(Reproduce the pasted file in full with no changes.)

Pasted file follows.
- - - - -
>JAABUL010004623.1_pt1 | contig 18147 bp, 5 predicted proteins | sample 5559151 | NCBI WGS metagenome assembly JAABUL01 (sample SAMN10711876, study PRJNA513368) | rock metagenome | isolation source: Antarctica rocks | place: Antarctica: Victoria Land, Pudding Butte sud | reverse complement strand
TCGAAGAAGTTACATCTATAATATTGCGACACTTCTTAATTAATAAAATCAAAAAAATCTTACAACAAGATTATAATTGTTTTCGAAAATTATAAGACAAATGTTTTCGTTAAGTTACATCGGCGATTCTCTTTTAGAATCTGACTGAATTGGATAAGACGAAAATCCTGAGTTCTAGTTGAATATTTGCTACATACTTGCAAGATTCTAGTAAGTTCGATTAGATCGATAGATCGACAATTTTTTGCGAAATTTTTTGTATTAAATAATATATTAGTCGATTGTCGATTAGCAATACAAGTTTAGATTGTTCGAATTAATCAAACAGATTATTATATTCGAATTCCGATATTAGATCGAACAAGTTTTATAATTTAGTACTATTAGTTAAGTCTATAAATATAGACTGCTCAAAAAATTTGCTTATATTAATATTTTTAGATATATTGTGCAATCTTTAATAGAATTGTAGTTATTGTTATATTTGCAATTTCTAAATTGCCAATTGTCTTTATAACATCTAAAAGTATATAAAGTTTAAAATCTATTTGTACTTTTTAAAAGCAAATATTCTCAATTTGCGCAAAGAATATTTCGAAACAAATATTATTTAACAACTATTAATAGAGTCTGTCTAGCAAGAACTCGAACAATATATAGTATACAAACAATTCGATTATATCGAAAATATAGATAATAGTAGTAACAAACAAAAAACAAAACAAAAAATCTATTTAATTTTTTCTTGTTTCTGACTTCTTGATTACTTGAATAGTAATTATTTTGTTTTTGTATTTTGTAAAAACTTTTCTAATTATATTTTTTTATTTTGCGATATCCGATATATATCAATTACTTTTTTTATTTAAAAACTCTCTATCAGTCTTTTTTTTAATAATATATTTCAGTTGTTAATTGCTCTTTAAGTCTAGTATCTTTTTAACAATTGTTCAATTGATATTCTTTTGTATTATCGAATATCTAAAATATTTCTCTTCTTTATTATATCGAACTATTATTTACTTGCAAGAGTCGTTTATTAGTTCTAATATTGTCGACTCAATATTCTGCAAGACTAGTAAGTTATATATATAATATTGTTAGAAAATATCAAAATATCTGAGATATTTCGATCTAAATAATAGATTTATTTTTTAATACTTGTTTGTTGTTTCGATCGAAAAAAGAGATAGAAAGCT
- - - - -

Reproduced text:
>JAABUL010004623.1_pt1 | contig 18147 bp, 5 predicted proteins | sample 5559151 | NCBI WGS metagenome assembly JAABUL01 (sample SAMN10711876, study PRJNA513368) | rock metagenome | isolation source: Antarctica rocks | place: Antarctica: Victoria Land, Pudding Butte sud | reverse complement strand
TCGAAGAAGTTACATCTATAATATTGCGACACTTCTTAATTAATAAAATCAAAAAAATCTTACAACAAGATTATAATTGTTTTCGAAAATTATAAGACAAATGTTTTCGTTAAGTTACATCGGCGATTCTCTTTTAGAATCTGACTGAATTGGATAAGACGAAAATCCTGAGTTCTAGTTGAATATTTGCTACATACTTGCAAGATTCTAGTAAGTTCGATTAGATCGATAGATCGACAATTTTTTGCGAAATTTTTTGTATTAAATAATATATTAGTCGATTGTCGATTAGCAATACAAGTTTAGATTGTTCGAATTAATCAAACAGATTATTATATTCGAATTCCGATATTAGATCGAACAAGTTTTATAATTTAGTACTATTAGTTAAGTCTATAAATATAGACTGCTCAAAAAATTTGCTTATATTAATATTTTTAGATATATTGTGCAATCTTTAATAGAATTGTAGTTATTGTTATATTTGCAATTTCTAAATTGCCAATTGTCTTTATAACATCTAAAAGTATATAAAGTTTAAAATCTATTTGTACTTTTTAAAAGCAAATATTCTCAATTTGCGCAAAGAATATTTCGAAACAAATATTATTTAACAACTATTAATAGAGTCTGTCTAGCAAGAACTCGAACAATATATAGTATACAAACAATTCGATTATATCGAAAATATAGATAATAGTAGTAACAAACAAAAAACAAAACAAAAAATCTATTTAATTTTTTCTTGTTTCTGACTTCTTGATTACTTGAATAGTAATTATTTTGTTTTTGTATTTTGTAAAAACTTTTCTAATTATATTTTTTTATTTTGCGATATCCGATATATATCAATTACTTTTTTTATTTAAAAACTCTCTATCAGTCTTTTTTTTAATAATATATTTCAGTTGTTAATTGCTCTTTAAGTCTAGTATCTTTTTAACAATTGTTCAATTGATATTCTTTTGTATTATCGAATATCTAAAATATTTCTCTTCTTTATTATATCGAACTATTATTTACTTGCAAGAGTCGTTTATTAGTTCTAATATTGTCGACTCAATATTCTGCAAGACTAGTAAGTTATATATATAATATTGTTAGAAAATATCAAAATATCTGAGATATTTCGATCTAAATAATAGATTTATTTTTTAATACTTGTTTGTTGTTTCGATCGAAAAAAGAGATAGAAAGCT